- Use a ratio of 1 tablespoon of lemon juice for every cup of water to make a water bath for your apples.
- Peel your apples and cut them into slices. The quickest and safest way to do that is by using an apple peeler and slicer.
- Soak the apple slices in the water bath for 3 to 5 minutes.
- Drain the water, rinse the apple slices, and enjoy!
How long do apples last when you use this method? If you soak your apples in a lemon bath like this, it should prevent browning for several hours on end!
Bonus tip: If you don't have lemons on hand, you can use any other juicy fruit that contains citric acid. Oranges, limes, and pineapples are ideal.
Watch out:these juices may give your apple slices a slightly tart flavor, so if you decide to use any of them, it's best to use them on sweeter apples.
Method 2: Fizzy drinks for extra flavor
Some carbonated drinks like ginger ale, seltzer water, and Sprite contain citric acid, so you can use it in the same way as a lemon water bath to prevent browning:
- Peel and slice your apples.
- Soak the slices in a bowl of whichever soda you prefer for 3 to 5 minutes.
- Rinse the apple slices first, or eat them as is. The taste of the drink will add a new dimension to the fruit's flavor!
Method 3: Slow down oxidation with salt
If you're wondering how to preserve apples naturally, salt could be the answer.
Salt is one of nature's preservatives, and it can also help slow down the process of oxidation. Since most households have salt on hand, this is one of the most accessible methods.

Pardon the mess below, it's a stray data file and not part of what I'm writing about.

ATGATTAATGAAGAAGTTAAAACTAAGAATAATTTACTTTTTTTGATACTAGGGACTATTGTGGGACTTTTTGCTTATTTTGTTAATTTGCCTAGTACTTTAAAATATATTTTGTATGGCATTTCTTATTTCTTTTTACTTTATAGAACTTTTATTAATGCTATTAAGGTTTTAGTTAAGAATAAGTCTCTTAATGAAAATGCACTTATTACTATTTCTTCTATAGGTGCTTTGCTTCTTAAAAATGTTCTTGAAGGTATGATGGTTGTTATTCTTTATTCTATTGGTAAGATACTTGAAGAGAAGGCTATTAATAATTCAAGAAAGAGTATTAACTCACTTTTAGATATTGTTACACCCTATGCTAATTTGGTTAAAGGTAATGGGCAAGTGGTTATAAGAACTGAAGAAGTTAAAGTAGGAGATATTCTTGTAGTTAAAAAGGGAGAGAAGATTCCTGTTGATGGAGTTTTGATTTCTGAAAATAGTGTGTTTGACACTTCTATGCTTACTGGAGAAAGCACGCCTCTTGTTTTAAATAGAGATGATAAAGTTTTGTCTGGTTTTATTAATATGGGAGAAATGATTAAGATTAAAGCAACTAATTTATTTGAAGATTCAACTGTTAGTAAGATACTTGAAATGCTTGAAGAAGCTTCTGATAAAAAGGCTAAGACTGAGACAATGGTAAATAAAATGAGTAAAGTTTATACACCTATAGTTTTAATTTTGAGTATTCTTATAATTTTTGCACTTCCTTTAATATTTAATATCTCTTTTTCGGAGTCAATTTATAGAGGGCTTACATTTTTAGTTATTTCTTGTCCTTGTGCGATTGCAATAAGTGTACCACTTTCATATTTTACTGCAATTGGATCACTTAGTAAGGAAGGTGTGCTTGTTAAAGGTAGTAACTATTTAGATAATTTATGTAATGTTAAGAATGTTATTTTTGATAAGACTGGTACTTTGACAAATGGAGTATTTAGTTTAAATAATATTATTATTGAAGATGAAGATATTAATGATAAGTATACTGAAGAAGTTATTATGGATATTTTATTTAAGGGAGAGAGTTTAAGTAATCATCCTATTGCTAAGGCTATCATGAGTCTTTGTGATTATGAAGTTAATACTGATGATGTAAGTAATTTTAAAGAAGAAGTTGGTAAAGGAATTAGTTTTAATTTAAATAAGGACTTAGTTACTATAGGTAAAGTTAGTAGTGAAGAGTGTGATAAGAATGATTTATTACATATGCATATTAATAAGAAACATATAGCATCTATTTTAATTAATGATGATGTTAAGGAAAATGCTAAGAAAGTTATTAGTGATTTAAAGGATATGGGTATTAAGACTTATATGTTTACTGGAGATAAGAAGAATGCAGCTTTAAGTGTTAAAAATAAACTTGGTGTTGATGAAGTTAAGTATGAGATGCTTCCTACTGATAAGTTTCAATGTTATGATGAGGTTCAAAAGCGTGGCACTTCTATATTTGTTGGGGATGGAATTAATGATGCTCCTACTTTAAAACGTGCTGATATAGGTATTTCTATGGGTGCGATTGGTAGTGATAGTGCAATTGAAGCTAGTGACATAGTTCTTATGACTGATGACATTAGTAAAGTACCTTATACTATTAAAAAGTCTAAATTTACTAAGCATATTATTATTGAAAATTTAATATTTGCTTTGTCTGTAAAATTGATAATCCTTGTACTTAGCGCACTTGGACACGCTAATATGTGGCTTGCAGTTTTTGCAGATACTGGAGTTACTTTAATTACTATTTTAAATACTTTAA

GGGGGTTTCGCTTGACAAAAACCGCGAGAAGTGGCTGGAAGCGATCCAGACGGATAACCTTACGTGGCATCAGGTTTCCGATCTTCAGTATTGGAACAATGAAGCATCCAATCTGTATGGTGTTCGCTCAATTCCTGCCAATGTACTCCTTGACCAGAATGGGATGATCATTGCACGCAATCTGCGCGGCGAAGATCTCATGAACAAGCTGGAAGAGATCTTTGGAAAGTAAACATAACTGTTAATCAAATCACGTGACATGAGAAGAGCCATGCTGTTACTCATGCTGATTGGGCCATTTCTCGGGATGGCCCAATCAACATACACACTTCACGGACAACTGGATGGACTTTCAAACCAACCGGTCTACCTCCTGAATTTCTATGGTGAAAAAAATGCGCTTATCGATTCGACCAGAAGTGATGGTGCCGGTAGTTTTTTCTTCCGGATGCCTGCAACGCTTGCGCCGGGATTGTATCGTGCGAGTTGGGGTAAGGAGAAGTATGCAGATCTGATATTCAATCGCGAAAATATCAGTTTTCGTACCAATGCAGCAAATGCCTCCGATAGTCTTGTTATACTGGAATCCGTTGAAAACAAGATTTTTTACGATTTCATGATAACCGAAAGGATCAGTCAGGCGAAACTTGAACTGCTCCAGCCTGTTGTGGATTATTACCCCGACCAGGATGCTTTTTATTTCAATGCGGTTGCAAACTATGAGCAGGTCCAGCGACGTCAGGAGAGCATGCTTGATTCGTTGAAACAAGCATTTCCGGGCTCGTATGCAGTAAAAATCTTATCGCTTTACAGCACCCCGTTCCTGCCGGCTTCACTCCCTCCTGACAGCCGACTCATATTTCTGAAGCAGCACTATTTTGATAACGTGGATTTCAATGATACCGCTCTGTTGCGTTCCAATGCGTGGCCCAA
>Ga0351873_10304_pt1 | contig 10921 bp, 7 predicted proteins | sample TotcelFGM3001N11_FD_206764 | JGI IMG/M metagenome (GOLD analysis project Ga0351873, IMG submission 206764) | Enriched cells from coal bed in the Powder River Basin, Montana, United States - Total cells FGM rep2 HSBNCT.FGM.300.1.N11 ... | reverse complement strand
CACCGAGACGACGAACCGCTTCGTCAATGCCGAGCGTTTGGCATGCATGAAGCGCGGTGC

This is how to keep apples fresh using salt:
- Peel and slice your apples.
- Spread the cut slices out on a plate.
- Sprinkle fine salt over the apple flesh.
If you use around a tablespoon of salt or less per apple, it shouldn't make the apples taste too salty. If it does, rinse it off!
Method 4: Wrap it up
A physical barrier between the apple slices and the air will help prevent and slow down the oxidation process because it stops the apples from coming into contact with oxygen. Saran wrap or any clear plastic wrap is perfect for this!
For best results, follow these simple steps:
- Lay the plastic wrap out before you start peeling and slicing the apples.
- As soon as you cut them, lay the apples on the plastic.
- Wrap them up as tightly as possible to prevent air from getting in.
Method 5: Rubber band
If you're wondering how to store apples on the way to work or school if you've sliced them, look no further than the humble rubber band!
Just like you wrap up your apple slices in plastic, using the rubber band method keeps the apples relatively free from oxygen that causes them to turn brown.
- With this method, you should not peel your apple.
- After you slice it, reassemble the apple into an entire apple shape.
- Wrap your rubber band tightly around the apple; the idea is to keep as much air away from the white flesh as possible.
An apple a day...well, you know!
With these tips and tricks, you'll be eating crisp, fresh fruit without worrying about it turning brown and yucky.
It's also a surefire way of getting one of their 5-a-day into the kids in their school lunches!
And if your apples happen to turn brown, you can still eat them!
Don’t just settle for eating browned apples - try our methods to keep apples from turning brown!